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Notes: Lugo gets his groove back

Notes: Lugo gets his groove back

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BOSTON -- It's as predictable as it is mystifying: struggling big leaguers getting their groove back.

A day after shortstop Julio Lugo went 3-for-4 against Kansas City, finishing a seven-day, 14-for-26 stretch that raised his average from .189 to .217, observers could only marvel at the magic of numbers.

But there's more to it than that, players say. In the trenches, slumps can bring on doubt. Crises of confidence. Mind games. Even when a veteran like Lugo can expect to regain some of the form that helped him to 1,000 hits over seven and a half seasons, he can't always see it coming.

It's a tricky formula.

"I know a lot of people say that confidence brings hits," third baseman Mike Lowell said. "I believe hits bring confidence, and then your confidence brings you more hits."

Experience plays a part. Sometimes, even, confidence is inseparable from the numbers themselves.

"You know, a lot of guys during the season say they prefer a broken-bat single to a lineout," Lowell said. "But for your confidence, you should really prefer a lineout. But no one does."

And almost always, as Kansas City reliever Zack Greinke learned when he allowed Lugo's seventh-inning single on Tuesday night, random opponents bear the unfair brunt of a streak.

"If you know that guy's hot," Greinke said, "you don't want to pitch to him."

Greinke, a soft-spoken 23-year-old who owns a loud, 97-mph heater, normally only talks in team meetings, he says, to find out "who's hot right now."

Alas, he was not aware of Lugo's recent tear when he allowed the shortstop's third hit of the night.

"If I'd known that about Lugo," Greinke said, "I might not have done much different -- I just made a bad pitch -- but I probably would've been a little more conscious of that."

Manager Terry Francona brushed off a pregame suggestion that he might consider moving Lugo back into the leadoff role. For now, Francona is confident that what he's getting from Lugo is real.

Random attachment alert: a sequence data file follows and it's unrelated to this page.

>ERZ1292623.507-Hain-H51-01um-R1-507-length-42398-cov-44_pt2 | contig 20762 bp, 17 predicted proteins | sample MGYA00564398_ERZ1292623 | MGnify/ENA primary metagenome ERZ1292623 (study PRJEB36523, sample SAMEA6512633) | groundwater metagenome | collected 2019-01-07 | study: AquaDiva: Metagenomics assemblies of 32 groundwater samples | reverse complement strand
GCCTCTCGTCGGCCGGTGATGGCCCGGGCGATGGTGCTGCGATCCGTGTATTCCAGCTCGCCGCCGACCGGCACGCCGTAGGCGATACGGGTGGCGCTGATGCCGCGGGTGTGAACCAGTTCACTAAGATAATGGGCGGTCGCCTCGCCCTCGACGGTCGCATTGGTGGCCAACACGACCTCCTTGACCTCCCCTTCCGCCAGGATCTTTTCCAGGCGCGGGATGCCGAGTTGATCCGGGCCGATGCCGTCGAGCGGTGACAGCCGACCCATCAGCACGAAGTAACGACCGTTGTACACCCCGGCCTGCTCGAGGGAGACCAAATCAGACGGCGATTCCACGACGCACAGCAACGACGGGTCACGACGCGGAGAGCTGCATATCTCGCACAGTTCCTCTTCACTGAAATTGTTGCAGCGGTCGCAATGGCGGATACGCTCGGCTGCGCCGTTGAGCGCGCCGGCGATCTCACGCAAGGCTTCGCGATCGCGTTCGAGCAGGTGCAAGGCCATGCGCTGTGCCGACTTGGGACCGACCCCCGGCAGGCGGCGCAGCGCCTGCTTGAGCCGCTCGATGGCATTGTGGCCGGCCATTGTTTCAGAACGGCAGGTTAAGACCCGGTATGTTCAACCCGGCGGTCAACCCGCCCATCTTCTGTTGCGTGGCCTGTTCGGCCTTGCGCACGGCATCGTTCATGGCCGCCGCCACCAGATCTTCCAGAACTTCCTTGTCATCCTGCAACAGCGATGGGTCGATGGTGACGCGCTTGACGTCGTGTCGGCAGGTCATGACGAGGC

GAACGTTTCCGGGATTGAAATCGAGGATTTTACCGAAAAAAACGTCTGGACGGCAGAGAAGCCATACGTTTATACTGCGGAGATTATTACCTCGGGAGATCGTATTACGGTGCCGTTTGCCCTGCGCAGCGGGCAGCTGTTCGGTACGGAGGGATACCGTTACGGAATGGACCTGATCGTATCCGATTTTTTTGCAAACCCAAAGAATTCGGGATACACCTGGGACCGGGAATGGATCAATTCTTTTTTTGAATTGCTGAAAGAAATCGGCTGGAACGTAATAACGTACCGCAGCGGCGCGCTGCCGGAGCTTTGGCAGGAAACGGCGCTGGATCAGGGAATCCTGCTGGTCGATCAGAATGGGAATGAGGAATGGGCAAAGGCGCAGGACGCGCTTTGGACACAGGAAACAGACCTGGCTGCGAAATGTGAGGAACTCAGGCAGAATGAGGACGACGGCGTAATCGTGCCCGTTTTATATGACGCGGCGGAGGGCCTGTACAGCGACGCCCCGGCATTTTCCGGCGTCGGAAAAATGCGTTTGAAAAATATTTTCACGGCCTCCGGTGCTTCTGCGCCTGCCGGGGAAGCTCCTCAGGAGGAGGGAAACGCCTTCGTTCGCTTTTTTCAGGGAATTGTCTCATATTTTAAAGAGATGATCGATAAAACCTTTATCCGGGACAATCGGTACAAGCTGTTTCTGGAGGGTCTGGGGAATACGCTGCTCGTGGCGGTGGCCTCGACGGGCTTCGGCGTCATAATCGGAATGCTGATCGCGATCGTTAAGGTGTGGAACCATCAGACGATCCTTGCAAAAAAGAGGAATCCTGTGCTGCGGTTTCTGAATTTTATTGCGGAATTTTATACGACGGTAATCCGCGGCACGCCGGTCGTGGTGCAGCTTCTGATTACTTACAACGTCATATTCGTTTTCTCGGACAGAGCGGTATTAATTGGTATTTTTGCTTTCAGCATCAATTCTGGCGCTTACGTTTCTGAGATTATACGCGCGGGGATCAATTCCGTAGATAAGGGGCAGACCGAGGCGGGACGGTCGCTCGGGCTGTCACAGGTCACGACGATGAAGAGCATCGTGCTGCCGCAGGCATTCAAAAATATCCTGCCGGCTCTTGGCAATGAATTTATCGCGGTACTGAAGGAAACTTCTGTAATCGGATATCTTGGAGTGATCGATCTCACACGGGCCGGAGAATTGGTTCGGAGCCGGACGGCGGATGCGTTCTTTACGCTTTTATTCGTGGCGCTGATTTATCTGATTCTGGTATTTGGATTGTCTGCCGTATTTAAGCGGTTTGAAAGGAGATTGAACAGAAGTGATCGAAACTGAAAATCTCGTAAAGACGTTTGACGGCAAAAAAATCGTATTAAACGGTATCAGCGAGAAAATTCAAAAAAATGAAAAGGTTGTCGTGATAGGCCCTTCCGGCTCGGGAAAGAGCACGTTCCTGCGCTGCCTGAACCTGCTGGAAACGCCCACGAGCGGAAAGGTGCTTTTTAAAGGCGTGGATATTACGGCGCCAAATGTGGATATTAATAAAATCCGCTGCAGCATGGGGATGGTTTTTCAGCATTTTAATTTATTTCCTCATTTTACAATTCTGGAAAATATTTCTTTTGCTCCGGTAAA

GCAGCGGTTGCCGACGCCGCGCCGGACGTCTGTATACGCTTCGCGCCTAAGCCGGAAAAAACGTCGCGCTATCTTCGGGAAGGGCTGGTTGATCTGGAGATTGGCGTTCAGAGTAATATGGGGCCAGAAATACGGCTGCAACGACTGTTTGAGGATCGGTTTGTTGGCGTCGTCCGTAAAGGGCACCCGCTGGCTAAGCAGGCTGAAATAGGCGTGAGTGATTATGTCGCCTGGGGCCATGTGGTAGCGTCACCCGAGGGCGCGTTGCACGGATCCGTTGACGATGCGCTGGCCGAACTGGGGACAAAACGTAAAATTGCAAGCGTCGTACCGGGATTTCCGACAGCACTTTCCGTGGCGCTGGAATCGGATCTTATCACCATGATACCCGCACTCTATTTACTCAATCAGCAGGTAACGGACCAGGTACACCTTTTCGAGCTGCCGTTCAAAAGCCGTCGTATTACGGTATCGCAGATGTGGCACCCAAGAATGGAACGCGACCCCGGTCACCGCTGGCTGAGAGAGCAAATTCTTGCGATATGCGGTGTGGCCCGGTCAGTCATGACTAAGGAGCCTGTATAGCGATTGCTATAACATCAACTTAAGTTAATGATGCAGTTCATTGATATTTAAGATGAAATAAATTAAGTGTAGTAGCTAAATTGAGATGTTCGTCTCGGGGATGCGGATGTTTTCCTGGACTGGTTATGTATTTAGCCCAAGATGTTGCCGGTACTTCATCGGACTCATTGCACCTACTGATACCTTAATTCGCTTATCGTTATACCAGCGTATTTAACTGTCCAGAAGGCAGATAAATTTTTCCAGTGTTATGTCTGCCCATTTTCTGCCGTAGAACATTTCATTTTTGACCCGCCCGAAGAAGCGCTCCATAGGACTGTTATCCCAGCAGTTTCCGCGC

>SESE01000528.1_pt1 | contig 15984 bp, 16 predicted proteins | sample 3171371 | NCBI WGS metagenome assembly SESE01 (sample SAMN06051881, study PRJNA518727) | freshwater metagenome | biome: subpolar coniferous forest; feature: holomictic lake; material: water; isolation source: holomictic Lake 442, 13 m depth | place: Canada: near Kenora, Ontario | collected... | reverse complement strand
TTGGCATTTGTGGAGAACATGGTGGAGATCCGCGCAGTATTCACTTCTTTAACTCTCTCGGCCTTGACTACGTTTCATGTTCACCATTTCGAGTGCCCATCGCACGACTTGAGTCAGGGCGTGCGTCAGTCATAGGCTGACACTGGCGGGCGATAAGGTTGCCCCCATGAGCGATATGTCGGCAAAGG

"I think if you look at the pedigree and the history of some of these guys," Francona said, "there are reasons to hang your hat on guys getting hot and producing."

Said Lowell: "He can be a major force for us in the second half."

Nunez redux: A day after Kansas City's Leo Nunez shut down the Boston bats for four innings in his first big-league start, Francona echoed what several Red Sox players had suggested the previous evening: that unfamiliarity favors pitching over hitting.

"I don't want to take anything away from what [Nunez] did," Francona said, "because that would be incorrect, besides being disrespectful. ... But you don't get a lot of looks. You look at the video and you look at the scouting reports, which we believe in. But it's just not quite the same [as facing pitchers live]."

Kason Gabbard's career night at Fenway on Monday, when the lefty hurled a complete-game shutout against the Royals, drew similar comments from Kansas City second baseman Mark Grudzielanek.

"So it's not just us," Francona said. "It happens. Unfamiliarity, I think, always helps the pitcher. That's about as far as I'd like to take it, because you always still think you have a win."

Donnelly to resume program: One day after Brendan Donnelly learned from Dr. Lewis Yokum in California that his injury remains a strained right forearm, and nothing more than originally diagnosed, the right-hander said the news was "absolutely relieving."

Donnelly aggravated the injury last week while warming up for a rehab start at Class A Lowell.

"I probably should've taken it a little bit slower, and been more sure about things," Donnelly said. "We're going to make absolute sure that everything is fine before I move forward with any intense activity."

Donnelly is nothing if not intense.

"[I've got to] let the body tell me when I'm ready," he said. "And I have to be willing to listen to that. And that's hard. For me to accept that I can't get through everything no matter what the level of pain is -- it's just not feasible."

Francona indicated that Donnelly would likely pick up a ball during the weekend. When Donnelly is comfortable again, he will resume his strengthening program.

"It might take two weeks, it might take a month," Donnelly said. "But it's going to happen, and it'll happen this year."

On deck: Daisuke Matsuzaka and the Red Sox will welcome the Chicago White Sox to Fenway Park on Thursday at 7:05 p.m. ET, with Javier Vazquez getting the nod for Chicago. The two teams have not faced each other this season.

Alex McPhillips is an associate reporter for MLB.com. This story was not subject to the approval of Major League Baseball or its clubs.

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